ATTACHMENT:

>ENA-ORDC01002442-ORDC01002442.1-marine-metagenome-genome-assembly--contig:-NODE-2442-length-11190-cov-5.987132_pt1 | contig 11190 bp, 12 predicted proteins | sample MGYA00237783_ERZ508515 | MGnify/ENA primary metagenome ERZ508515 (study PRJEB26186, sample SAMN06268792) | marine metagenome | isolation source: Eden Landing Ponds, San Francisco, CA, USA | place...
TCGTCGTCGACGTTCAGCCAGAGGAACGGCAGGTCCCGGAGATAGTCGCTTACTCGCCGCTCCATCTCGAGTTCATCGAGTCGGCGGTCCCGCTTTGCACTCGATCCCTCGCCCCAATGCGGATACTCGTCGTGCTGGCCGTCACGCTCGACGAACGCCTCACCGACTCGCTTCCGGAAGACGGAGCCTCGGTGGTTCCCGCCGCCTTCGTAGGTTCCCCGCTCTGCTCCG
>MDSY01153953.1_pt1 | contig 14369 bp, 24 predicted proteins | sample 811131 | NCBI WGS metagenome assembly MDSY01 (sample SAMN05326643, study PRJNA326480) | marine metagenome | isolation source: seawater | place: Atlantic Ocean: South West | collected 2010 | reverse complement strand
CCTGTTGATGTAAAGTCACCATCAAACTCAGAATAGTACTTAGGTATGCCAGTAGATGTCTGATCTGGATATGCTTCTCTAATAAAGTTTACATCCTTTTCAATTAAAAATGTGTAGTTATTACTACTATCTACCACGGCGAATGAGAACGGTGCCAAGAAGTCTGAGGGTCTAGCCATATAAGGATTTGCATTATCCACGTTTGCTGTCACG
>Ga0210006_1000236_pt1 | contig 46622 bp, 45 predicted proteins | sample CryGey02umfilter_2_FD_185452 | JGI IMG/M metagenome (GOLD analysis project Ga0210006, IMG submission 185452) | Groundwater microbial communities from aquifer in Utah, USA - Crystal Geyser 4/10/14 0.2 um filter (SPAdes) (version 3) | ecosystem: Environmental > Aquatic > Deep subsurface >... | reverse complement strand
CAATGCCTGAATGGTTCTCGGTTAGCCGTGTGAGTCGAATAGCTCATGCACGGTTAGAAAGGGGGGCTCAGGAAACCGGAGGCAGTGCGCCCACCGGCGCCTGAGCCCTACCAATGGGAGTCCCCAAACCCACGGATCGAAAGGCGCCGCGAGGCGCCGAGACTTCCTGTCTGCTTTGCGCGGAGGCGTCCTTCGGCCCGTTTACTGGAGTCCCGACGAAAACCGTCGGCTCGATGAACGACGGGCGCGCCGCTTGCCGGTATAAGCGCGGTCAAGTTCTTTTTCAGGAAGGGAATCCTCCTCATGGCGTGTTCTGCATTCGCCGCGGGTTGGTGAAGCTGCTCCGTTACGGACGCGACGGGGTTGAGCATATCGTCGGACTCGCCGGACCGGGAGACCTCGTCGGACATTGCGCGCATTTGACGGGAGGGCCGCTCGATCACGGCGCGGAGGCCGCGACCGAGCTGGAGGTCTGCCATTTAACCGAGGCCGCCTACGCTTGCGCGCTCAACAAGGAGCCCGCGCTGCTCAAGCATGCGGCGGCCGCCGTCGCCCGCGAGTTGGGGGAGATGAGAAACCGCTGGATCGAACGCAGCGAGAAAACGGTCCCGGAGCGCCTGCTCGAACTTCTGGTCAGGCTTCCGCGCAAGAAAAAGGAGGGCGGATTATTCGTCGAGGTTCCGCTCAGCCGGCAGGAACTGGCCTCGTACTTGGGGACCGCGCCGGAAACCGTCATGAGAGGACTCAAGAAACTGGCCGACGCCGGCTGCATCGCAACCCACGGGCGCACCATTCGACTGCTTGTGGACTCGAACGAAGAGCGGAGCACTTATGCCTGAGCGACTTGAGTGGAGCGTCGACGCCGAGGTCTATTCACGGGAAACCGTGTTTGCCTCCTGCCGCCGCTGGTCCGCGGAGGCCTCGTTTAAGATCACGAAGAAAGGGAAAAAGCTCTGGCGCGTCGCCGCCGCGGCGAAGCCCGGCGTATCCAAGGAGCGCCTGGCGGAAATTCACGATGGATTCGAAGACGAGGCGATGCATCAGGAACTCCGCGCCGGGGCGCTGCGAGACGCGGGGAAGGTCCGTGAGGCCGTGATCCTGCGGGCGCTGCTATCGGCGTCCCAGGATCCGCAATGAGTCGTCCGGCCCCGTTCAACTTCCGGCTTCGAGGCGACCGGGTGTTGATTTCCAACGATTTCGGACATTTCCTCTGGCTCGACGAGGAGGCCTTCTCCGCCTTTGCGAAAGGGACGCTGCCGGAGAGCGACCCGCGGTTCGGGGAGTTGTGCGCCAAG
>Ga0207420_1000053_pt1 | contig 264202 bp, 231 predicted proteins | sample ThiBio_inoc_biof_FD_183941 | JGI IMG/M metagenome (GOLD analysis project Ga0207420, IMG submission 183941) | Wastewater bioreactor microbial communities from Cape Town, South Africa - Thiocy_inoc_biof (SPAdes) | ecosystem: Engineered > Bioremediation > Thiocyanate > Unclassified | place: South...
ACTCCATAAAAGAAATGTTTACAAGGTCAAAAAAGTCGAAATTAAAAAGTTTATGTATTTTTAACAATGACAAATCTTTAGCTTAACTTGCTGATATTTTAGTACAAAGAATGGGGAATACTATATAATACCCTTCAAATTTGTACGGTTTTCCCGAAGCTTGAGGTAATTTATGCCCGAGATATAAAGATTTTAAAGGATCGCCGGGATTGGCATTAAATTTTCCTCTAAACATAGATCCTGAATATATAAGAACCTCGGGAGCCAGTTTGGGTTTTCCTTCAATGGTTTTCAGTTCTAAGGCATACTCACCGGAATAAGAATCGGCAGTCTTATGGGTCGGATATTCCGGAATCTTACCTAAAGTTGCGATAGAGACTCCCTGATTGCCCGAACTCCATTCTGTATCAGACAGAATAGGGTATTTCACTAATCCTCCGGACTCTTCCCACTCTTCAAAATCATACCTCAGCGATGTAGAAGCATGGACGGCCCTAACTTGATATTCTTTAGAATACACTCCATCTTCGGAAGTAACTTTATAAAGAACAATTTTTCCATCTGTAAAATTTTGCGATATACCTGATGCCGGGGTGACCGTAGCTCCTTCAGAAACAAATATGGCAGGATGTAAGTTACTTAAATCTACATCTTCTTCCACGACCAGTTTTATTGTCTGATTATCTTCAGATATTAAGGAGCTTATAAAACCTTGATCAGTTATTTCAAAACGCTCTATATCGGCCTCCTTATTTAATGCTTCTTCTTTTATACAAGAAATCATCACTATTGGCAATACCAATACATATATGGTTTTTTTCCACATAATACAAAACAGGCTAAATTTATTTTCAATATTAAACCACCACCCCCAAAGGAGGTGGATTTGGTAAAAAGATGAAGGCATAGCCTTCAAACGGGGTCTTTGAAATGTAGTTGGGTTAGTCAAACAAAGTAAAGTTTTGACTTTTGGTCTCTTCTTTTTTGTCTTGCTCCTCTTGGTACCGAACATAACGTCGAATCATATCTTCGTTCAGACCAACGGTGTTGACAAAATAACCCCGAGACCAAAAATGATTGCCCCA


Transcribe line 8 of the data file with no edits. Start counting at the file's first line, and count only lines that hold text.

ACTCCATAAAAGAAATGTTTACAAGGTCAAAAAAGTCGAAATTAAAAAGTTTATGTATTTTTAACAATGACAAATCTTTAGCTTAACTTGCTGATATTTTAGTACAAAGAATGGGGAATACTATATAATACCCTTCAAATTTGTACGGTTTTCCCGAAGCTTGAGGTAATTTATGCCCGAGATATAAAGATTTTAAAGGATCGCCGGGATTGGCATTAAATTTTCCTCTAAACATAGATCCTGAATATATAAGAACCTCGGGAGCCAGTTTGGGTTTTCCTTCAATGGTTTTCAGTTCTAAGGCATACTCACCGGAATAAGAATCGGCAGTCTTATGGGTCGGATATTCCGGAATCTTACCTAAAGTTGCGATAGAGACTCCCTGATTGCCCGAACTCCATTCTGTATCAGACAGAATAGGGTATTTCACTAATCCTCCGGACTCTTCCCACTCTTCAAAATCATACCTCAGCGATGTAGAAGCATGGACGGCCCTAACTTGATATTCTTTAGAATACACTCCATCTTCGGAAGTAACTTTATAAAGAACAATTTTTCCATCTGTAAAATTTTGCGATATACCTGATGCCGGGGTGACCGTAGCTCCTTCAGAAACAAATATGGCAGGATGTAAGTTACTTAAATCTACATCTTCTTCCACGACCAGTTTTATTGTCTGATTATCTTCAGATATTAAGGAGCTTATAAAACCTTGATCAGTTATTTCAAAACGCTCTATATCGGCCTCCTTATTTAATGCTTCTTCTTTTATACAAGAAATCATCACTATTGGCAATACCAATACATATATGGTTTTTTTCCACATAATACAAAACAGGCTAAATTTATTTTCAATATTAAACCACCACCCCCAAAGGAGGTGGATTTGGTAAAAAGATGAAGGCATAGCCTTCAAACGGGGTCTTTGAAATGTAGTTGGGTTAGTCAAACAAAGTAAAGTTTTGACTTTTGGTCTCTTCTTTTTTGTCTTGCTCCTCTTGGTACCGAACATAACGTCGAATCATATCTTCGTTCAGACCAACGGTGTTGACAAAATAACCCCGAGACCAAAAATGATTGCCCCA